Vulture funds ‘killing off’ viable farm businesses, IFA claims

Joe Healy says short-term, debt-recovery tactics damaging agriculture sector

IFA president Joe Healy: “There is a loss of confidence in the banks among the farming community.” Photograph: Alan Betson

IFA president Joe Healy: “There is a loss of confidence in the banks among the farming community.” Photograph: Alan Betson

 

The Irish Farmers’ Association (IFA) has claimed that vulture funds are “killing off” farm businesses that have the potential to repay their debts and return to viability.

Addressing the Oireachtas Joint Committee on Finance, IFA president Joe Healy said the short-term, debt-recovery tactics adopted by the funds were damaging, as they overlooked the repayment capacity of the business.

“This issue is a particular problem for the farming sector because the security value to debt level tends to be significantly higher,” he told the committee.

Mr Healy cited Central Bank figures that showed outstanding borrowings in the agriculture sector are falling over the last eight years.

Between 2010 and 2018, outstanding credit in the sector fell from €5.1 billion to €3.6 billion, a reduction of 30 per cent.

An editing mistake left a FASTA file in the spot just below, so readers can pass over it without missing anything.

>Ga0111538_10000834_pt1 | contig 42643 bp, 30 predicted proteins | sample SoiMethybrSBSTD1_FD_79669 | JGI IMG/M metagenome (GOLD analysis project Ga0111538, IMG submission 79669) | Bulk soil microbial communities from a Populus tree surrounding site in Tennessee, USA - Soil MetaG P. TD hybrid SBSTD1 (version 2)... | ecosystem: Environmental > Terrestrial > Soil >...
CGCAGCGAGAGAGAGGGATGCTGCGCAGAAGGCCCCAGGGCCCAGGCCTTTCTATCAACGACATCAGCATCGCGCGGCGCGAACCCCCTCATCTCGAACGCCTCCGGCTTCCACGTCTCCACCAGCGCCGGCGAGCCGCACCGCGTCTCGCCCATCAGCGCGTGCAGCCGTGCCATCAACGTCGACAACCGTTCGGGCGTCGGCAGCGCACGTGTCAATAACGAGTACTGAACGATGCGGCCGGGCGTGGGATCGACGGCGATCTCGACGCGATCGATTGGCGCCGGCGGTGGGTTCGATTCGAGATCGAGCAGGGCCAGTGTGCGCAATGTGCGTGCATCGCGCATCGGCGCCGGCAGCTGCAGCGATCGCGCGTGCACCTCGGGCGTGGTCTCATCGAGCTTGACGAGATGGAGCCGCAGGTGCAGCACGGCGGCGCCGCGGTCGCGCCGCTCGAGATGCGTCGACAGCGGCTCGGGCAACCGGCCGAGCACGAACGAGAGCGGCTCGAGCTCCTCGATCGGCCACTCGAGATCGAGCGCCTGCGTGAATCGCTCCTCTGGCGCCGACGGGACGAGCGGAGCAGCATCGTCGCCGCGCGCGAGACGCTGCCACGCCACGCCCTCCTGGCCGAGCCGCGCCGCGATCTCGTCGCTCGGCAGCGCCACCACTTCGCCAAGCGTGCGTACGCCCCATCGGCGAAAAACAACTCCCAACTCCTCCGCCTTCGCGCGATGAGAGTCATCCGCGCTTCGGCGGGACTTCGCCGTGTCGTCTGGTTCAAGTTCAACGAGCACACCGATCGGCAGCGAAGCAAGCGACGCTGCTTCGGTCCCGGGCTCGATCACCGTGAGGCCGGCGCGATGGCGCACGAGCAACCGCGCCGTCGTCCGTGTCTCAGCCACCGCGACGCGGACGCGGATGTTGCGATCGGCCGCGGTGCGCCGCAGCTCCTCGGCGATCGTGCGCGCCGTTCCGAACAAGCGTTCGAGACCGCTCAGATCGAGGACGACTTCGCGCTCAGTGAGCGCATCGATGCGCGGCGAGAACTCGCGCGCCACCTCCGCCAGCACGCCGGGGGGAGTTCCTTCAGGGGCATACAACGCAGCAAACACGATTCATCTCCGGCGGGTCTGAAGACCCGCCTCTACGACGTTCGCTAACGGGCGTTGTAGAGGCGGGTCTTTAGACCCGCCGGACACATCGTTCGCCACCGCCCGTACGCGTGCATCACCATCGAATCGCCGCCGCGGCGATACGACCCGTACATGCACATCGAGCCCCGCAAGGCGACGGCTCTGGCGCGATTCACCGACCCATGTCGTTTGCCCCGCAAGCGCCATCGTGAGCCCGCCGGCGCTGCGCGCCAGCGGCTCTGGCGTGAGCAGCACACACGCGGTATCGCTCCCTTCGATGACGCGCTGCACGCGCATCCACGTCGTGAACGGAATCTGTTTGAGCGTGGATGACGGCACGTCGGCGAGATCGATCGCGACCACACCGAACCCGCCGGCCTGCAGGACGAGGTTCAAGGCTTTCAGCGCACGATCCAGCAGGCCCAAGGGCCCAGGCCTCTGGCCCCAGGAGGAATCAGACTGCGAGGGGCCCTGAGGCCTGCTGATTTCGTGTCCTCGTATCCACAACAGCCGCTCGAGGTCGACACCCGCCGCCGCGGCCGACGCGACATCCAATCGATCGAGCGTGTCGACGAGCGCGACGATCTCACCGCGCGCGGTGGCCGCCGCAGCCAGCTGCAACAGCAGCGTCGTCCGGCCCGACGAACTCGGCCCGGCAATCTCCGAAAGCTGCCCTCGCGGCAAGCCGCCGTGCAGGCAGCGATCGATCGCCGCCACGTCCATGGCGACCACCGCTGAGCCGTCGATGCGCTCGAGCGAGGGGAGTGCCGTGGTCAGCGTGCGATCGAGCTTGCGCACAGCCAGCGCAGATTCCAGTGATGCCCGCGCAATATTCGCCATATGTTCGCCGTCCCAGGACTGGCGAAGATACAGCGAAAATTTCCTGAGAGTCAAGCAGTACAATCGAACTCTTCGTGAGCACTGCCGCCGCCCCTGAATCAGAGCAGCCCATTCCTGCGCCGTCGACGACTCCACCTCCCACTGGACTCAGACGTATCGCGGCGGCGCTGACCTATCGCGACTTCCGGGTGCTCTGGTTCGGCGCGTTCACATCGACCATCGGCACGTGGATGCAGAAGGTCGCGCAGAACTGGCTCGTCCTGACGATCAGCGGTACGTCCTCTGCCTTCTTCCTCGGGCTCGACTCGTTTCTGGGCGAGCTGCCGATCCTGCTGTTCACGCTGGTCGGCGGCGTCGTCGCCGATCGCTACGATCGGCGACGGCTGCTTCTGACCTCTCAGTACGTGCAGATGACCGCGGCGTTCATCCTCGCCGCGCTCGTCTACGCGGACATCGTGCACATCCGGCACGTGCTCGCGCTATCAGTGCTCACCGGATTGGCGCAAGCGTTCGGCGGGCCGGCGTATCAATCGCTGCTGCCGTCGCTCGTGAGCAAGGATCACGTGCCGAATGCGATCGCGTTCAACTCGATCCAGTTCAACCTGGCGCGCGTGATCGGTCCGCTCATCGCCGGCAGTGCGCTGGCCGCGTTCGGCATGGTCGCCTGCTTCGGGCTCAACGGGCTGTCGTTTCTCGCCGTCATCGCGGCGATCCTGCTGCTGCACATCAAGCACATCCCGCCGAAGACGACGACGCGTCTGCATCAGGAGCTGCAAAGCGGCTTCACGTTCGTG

Mr Healy said farmers view banks which sell their loan books as abdicating their responsibility to see through their dealings with their customers. “There is a loss of confidence in the banks among the farming community,” he said.

Banks berated

“They have to recognise this and provide all possible solutions to a borrower before the sale of loans to vulture funds,” Mr Healy said.

Also addressing the committee was financial adviser Pádraic Kissane, who berated the banks for taking a “short-term and short-sighted” view of distressed and non-performing loans.

“I cannot understand the reluctance for the most obvious solution which was term extension and interest reductions,” he said.

Amid the mass sell-off of underperforming loans by banks to funds, “We are today, as a country, exporting the profit from the recovery to entities that have done very little but wait in the wings of this country until meltdown, and have come in and picked up assets at the bottom of the market,” Mr Kissane said.

“What is paid by these funds for the loans is the great mystery that no one seems to know. However, if you review the website of the main players in the Irish market the answers are clear,” he said.